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Review of  Languages of Science in the Eighteenth Century


Reviewer: 'Rolf Kemmler' ['Rolf Kemmler'] Rolf Kemmler
Book Title: Languages of Science in the Eighteenth Century
Book Author: Britt-Louise Gunnarsson
Publisher: De Gruyter Mouton
Linguistic Field(s): Discourse Analysis
Historical Linguistics
Sociolinguistics
Subject Language(s): English
French
German
Latin
Portuguese
Russian
Swedish
Book Announcement: 23.2358

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Review:
EDITOR: Britt-Louise Gunnarsson
TITLE: Languages of Science in the Eighteenth Century
PUBLISHER: de Gruyter Mouton
YEAR: 2011

Rolf Kemmler, Universidade de Trás-os-Montes e Alto Douro / Centro de Estudos em
Letras, Portugal

SUMMARY

As the editor Britt-Louise Gunnarson (University of Uppsala, Sweden) states in
her pre-introduction, ''most of the chapters this volume were originally
presented as plenary lectures or section papers at the Symposium on Languages of
Science in the Time of Linnaeus, held in Uppsala in June 2007'' (p. xi). The
Symposium was held on the occasion of the tercentenary of the birth of the 18th
century Swedish scientist Carl Linnaeus, also known as Carl von Linné or Carolus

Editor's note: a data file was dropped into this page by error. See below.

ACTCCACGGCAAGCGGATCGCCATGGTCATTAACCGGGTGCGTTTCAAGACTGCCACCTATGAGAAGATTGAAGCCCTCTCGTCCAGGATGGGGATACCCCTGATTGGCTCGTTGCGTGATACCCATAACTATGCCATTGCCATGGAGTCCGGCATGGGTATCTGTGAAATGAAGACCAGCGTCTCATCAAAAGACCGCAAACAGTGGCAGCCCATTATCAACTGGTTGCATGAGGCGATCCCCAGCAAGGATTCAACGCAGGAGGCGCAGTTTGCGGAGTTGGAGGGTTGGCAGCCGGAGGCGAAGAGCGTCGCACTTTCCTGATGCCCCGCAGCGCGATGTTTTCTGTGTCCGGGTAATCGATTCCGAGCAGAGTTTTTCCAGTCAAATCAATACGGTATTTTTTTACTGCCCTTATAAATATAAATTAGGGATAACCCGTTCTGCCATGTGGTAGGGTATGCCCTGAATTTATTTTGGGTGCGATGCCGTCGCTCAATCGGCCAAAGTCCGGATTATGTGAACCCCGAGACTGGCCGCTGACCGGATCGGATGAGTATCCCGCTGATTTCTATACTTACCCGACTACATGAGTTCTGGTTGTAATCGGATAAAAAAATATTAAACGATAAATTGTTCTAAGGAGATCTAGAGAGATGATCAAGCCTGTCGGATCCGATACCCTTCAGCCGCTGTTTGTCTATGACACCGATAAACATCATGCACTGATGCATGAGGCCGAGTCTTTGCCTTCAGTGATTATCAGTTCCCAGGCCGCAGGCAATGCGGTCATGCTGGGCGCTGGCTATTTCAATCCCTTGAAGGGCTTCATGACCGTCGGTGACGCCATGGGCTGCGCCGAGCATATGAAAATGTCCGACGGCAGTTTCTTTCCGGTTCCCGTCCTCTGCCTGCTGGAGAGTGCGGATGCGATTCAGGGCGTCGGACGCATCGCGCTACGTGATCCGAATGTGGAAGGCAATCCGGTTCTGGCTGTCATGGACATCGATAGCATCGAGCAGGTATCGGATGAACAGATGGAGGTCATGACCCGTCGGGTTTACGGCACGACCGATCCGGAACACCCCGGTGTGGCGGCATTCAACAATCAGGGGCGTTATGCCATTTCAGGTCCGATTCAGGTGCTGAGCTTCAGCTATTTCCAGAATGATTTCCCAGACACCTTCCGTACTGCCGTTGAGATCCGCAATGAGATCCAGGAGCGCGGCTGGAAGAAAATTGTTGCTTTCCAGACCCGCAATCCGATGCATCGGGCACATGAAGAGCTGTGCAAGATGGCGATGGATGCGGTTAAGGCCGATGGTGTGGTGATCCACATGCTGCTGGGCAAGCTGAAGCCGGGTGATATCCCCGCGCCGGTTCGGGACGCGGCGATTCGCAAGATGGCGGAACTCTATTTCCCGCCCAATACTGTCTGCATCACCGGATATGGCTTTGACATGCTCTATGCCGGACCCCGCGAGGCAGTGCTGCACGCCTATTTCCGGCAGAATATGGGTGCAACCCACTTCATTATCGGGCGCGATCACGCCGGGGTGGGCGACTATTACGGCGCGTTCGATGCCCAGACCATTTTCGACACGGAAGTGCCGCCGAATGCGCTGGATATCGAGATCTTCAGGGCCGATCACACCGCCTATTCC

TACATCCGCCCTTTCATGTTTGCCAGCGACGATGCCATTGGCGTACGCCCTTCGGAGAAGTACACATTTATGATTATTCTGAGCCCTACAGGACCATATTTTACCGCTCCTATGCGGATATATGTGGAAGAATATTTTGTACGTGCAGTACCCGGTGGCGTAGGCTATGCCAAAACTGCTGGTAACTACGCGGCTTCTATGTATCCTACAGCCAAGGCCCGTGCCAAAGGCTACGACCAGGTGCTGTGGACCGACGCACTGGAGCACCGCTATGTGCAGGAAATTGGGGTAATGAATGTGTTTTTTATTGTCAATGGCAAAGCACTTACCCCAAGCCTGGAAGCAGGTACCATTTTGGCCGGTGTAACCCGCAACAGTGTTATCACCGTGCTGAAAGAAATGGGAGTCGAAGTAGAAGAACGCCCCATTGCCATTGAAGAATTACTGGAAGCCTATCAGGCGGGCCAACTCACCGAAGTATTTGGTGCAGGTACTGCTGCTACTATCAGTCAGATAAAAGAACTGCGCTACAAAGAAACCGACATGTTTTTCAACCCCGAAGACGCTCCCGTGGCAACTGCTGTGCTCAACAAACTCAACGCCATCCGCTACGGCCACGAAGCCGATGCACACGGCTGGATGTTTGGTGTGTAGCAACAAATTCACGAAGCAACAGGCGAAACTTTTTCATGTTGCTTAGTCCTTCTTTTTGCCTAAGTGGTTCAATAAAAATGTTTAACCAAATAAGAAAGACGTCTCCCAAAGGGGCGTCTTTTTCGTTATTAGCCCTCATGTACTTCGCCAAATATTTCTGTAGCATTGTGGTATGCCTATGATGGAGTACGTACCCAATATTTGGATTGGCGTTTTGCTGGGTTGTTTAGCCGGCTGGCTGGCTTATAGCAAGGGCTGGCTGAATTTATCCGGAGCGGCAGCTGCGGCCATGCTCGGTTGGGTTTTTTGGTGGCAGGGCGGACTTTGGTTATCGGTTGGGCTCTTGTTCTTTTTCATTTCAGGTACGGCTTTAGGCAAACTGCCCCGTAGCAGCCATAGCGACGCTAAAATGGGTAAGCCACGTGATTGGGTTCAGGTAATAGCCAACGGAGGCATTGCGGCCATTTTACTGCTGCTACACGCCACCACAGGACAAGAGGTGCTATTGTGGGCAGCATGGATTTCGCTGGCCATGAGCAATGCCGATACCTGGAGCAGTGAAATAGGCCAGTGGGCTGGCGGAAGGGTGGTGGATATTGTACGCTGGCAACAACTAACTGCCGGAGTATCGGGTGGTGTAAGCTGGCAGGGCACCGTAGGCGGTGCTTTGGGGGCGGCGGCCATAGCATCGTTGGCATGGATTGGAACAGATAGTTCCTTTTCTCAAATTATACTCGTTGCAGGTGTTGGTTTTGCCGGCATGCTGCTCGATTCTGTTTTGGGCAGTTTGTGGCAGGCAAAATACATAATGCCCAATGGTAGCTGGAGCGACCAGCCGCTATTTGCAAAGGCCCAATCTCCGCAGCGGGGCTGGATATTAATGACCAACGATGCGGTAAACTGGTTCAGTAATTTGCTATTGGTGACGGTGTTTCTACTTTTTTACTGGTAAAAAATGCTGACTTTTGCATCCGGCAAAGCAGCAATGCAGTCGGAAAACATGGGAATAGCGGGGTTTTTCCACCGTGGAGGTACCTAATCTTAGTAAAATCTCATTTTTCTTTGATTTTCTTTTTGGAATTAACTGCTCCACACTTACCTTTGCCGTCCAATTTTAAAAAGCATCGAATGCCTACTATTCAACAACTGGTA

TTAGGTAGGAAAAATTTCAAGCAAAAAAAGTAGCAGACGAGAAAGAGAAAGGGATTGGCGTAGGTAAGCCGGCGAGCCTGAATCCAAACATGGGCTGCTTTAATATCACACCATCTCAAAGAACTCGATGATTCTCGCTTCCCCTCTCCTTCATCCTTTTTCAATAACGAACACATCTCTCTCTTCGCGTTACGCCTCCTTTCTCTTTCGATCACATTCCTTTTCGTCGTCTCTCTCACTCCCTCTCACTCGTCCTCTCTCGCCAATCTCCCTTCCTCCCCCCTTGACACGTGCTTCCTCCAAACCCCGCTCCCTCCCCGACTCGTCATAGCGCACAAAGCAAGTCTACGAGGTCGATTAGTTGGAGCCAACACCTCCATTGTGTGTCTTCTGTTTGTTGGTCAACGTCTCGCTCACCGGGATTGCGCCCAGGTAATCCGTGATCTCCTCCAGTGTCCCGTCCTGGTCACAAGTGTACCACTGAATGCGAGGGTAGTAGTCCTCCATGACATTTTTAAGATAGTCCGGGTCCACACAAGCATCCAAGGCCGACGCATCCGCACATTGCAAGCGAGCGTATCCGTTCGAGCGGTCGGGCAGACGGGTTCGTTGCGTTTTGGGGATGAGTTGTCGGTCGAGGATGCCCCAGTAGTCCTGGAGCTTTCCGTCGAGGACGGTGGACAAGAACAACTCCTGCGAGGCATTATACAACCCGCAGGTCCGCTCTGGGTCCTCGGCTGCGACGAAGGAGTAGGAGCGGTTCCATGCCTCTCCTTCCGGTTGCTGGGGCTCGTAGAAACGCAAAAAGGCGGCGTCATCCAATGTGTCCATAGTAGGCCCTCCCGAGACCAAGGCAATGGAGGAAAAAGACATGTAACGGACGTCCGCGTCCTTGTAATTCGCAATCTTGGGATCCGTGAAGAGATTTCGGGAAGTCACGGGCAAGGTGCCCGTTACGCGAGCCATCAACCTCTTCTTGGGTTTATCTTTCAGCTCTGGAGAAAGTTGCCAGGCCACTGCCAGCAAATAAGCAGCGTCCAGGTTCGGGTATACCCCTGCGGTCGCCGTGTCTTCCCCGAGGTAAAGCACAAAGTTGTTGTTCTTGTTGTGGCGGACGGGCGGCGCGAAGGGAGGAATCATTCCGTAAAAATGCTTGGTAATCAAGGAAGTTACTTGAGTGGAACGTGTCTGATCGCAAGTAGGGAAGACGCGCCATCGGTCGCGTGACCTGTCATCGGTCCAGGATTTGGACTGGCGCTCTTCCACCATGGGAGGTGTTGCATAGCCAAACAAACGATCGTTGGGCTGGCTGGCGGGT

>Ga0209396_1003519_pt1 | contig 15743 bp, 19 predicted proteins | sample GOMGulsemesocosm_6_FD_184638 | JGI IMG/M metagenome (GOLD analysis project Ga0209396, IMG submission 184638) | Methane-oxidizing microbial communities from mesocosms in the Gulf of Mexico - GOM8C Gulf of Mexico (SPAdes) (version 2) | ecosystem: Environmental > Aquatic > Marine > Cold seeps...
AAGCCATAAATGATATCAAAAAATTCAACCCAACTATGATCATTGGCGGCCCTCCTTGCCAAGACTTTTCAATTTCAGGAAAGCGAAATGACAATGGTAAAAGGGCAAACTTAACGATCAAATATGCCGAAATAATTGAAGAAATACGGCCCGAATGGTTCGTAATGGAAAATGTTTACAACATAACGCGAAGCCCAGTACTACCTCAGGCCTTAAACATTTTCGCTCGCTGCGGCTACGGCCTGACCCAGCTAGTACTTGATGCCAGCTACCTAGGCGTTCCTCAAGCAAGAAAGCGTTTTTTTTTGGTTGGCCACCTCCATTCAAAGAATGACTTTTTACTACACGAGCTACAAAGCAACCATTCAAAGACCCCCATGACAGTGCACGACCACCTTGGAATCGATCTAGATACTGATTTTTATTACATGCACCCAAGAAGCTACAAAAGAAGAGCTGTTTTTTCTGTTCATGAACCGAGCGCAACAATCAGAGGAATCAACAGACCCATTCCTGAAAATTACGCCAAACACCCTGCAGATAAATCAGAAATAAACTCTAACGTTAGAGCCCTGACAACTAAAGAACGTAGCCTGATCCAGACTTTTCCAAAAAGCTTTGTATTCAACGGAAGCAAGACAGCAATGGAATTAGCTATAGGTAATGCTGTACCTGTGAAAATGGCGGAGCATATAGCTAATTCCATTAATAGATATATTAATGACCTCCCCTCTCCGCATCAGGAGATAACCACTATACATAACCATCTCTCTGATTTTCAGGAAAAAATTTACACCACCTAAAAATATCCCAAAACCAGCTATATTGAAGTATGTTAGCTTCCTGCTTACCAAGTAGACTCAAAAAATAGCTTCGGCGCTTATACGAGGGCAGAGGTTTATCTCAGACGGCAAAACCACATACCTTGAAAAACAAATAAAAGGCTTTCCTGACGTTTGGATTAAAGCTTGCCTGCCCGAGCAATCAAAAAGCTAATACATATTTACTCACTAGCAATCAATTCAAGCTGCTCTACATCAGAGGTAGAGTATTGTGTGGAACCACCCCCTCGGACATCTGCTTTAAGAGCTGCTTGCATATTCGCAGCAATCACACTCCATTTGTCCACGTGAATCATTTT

Linnæus (1707-1778), who is acknowledged to have devised the basics of modern
biological zoological classification. Four years after this symposium the
results are presented in a printed edition by Mouton de Gruyter, uniting
seventeen articles.

After an introduction by the editor which serves both to inform on the general
theme of languages in the 18th century (with a focus on the Swedish reality) and
on Carl von Linné, she continues with a brief synopsis of the individual
articles, which are organized in four sections.

Section 1: The forming of scientific communities

In the article ''Church, state, university, and the printing press: Conditions
for the emergence and maintenance of autonomy of scientific publication in
Europe'' (pp. 25-44), Charles Bazerman focuses on scientific printing in a time